Introducing Confidential GKE Nodes: Part of the growing Confidential Computing product portfolio, Confidential GKE Nodes make sure your data is encrypted in memory. GKE workloads you run today can run confidentially without any code changes.
Adding more granular GKE release controls: Customers can now subscribe their GKE clusters to release channels, so that they can decide when, how, and what to upgrade in clusters and nodes. These upgrade release controls can help organizations to automate tasks such as notifying their DevOps teams when a new security patch is available.
Detecting password leaks using reCAPTCHA Enterprise: We all know that reusing passwords is a risk. But as long as the password remains an unfortunately common form of account authentication, people will wind up reusing them. reCAPTCHA Enterprise’s password leak detection can help organizations warn their end-users to change passwords. It uses a privacy-preserving API which hides the credential details from Google’s backend services, and allows customers to keep their users’ credentials private.
Database auditing comes to Cloud SQL: This security feature can let customers monitor changes to their Google Cloud SQL Server databases, including database creations, data inserts, and table deletions.
DNS zone permissions: Our Cloud DNS has introduced in Preview a new managed zone permissions capability that can allow enterprises with distributed DevOps teams to delegate Cloud DNS managed zone administration to their individual application teams. It can prevent one application team from accidentally changing the DNS records of another application, and it also can allow for a better security posture because only authorized users will be able to modify managed zones. This better supports the principle of least privilege.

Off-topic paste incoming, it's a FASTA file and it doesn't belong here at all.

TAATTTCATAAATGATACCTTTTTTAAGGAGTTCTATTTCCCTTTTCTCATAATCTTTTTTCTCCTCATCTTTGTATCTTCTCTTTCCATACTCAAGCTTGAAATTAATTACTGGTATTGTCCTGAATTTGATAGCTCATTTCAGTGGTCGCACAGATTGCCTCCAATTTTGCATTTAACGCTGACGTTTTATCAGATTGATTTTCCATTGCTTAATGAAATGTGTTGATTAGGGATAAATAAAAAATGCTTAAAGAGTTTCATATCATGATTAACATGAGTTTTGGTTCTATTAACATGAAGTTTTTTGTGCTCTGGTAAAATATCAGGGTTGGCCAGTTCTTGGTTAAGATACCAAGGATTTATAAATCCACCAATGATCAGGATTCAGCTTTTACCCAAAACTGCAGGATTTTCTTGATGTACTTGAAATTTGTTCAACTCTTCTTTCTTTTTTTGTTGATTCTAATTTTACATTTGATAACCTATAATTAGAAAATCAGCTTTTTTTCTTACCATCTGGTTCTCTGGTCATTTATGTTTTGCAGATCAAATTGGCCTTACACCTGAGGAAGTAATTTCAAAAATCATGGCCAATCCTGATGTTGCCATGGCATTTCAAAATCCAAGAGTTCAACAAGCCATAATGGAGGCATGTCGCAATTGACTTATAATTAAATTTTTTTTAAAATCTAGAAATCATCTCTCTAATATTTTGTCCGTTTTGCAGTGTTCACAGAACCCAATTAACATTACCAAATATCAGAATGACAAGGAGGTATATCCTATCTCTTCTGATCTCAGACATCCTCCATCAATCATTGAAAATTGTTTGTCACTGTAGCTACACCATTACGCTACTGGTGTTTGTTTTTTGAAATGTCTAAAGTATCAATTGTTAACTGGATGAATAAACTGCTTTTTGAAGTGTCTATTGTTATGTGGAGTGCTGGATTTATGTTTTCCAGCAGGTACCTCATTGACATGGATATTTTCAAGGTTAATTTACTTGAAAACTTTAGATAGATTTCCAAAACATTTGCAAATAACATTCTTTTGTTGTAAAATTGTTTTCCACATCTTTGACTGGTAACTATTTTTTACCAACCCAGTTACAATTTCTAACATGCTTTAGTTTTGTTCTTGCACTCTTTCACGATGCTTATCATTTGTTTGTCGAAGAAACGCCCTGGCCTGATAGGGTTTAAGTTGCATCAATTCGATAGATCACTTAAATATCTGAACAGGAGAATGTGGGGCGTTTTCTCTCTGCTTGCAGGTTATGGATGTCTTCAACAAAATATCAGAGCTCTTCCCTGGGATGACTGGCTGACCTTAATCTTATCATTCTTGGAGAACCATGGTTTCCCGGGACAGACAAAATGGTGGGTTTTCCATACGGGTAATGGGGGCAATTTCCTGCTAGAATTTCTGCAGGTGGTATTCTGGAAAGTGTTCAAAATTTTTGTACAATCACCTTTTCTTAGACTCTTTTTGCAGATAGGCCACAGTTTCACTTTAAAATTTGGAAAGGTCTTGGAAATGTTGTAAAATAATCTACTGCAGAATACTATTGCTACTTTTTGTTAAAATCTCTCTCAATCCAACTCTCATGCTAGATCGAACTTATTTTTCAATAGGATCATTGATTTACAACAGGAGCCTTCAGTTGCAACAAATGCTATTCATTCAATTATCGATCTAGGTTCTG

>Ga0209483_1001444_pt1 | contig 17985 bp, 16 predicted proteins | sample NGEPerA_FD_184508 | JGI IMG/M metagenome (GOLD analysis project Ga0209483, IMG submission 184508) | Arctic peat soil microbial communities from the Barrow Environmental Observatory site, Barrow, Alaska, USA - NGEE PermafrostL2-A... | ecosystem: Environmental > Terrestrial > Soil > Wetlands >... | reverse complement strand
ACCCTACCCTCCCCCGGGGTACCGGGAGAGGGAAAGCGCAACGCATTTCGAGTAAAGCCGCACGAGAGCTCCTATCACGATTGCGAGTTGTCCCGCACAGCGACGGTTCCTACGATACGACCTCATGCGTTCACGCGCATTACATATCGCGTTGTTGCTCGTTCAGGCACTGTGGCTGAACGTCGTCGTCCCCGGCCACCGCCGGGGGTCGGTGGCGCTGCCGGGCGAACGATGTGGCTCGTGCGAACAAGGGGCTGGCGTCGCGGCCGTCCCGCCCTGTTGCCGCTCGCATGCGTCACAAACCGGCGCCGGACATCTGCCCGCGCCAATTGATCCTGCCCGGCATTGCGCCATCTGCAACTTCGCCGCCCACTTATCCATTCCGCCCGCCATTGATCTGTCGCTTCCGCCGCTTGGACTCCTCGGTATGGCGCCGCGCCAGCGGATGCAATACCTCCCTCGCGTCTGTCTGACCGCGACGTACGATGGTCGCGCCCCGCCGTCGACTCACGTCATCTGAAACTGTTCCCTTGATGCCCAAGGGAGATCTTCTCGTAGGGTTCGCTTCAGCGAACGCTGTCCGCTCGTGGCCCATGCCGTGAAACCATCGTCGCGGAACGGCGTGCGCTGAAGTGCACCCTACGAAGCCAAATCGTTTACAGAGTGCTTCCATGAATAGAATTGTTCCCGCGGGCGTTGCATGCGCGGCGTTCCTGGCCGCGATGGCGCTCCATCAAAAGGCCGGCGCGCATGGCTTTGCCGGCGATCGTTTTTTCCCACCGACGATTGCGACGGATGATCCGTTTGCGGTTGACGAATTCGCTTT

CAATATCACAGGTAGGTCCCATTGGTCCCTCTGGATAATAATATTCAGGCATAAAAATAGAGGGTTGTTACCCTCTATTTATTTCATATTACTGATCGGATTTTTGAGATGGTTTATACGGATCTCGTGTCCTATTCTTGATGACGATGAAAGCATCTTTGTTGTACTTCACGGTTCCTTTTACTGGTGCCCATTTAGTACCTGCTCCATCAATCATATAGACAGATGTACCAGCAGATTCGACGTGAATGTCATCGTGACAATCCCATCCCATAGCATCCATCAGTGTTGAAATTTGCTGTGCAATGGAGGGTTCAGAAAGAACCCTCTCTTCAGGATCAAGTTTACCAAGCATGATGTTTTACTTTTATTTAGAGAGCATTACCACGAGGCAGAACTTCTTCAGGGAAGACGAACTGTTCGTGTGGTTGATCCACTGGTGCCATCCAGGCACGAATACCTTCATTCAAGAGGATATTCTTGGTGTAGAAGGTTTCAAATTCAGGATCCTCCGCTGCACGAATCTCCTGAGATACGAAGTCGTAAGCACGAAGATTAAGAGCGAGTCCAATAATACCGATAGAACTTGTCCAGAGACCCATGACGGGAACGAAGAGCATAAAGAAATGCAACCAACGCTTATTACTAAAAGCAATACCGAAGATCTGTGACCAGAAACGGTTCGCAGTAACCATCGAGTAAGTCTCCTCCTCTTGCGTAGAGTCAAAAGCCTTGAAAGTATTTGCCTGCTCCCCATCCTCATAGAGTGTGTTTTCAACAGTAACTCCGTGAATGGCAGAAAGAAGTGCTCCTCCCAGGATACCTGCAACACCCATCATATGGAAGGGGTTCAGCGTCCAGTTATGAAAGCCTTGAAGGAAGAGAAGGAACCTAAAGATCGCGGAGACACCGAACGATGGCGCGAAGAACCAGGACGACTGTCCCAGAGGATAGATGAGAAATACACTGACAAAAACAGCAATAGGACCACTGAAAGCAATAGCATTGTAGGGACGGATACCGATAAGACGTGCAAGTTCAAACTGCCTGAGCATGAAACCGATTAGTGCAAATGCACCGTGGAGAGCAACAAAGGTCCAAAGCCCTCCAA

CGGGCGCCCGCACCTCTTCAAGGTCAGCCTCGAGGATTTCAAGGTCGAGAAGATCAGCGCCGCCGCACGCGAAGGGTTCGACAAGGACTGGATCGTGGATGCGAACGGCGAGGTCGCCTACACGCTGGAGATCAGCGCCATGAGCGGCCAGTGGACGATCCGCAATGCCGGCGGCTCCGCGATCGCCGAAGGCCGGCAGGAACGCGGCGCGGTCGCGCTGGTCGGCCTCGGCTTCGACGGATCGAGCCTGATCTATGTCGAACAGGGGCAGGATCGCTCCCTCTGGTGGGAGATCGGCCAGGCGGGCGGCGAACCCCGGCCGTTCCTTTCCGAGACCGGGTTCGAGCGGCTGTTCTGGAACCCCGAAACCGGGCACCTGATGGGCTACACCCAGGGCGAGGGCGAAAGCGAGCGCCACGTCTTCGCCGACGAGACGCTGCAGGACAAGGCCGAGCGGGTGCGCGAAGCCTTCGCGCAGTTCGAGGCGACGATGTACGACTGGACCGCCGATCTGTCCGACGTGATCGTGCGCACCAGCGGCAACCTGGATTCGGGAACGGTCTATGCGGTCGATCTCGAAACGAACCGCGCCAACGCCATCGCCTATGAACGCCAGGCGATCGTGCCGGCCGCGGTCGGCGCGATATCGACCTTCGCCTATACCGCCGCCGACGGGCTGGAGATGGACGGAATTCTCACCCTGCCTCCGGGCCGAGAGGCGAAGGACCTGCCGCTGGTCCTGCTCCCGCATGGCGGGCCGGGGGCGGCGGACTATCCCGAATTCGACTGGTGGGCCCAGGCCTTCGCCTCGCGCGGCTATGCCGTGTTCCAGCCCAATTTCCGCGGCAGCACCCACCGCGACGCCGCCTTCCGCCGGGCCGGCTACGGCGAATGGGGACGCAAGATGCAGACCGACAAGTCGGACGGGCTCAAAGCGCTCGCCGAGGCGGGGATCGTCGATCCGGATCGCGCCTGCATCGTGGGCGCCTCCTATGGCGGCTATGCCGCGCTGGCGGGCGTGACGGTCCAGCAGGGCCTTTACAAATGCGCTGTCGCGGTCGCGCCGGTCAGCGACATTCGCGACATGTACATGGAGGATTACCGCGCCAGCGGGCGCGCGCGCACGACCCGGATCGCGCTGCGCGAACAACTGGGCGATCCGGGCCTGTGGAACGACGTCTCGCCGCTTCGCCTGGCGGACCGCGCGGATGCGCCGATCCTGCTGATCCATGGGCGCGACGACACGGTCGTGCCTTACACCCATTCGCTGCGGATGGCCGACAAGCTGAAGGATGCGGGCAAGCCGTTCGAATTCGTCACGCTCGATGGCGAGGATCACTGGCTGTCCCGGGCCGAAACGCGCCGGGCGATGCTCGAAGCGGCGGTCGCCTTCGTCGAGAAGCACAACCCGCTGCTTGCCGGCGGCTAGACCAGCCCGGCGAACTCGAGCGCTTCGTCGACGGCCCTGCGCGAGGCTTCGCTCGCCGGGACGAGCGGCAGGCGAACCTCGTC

New capabilities in Cloud Armor: We’ve expanded Cloud Armor’s coverage to more types of workloads. New edge security policies can help defend workloads using Cloud CDN, Media CDN, and Cloud Storage, and filter requests before they are served from cache. Cloud Armor also now supports the TCP Proxy and SSL Proxy Load Balancers to help block malicious traffic attempting to reach backends behind these load balancers. We’ve also added features to improve the security, reliability, and availability of deployments, including two new rule actions for per-client rate limiting, malicious bot defense in reCAPTCHA Enterprise, and machine learning-based Adaptive Protection to help counter advanced Layer 7 attacks.
How SLSA and SBOM can help healthcare resiliency: Healthcare organizations continue to be a significant target from many different threats and we are helping the healthcare industry develop more resilient cybersecurity practices. We believe part of developing that resiliency in the face of rising cyberattacks are software bills of materials (SBOM) and Supply chain Levels for Software Artifacts (SLSA) framework. Securing the software supply chain is a critical priority for defenders and something Google is committed to helping organizations do, which we explain more in-depth in this deep dive on SLSA and SBOM.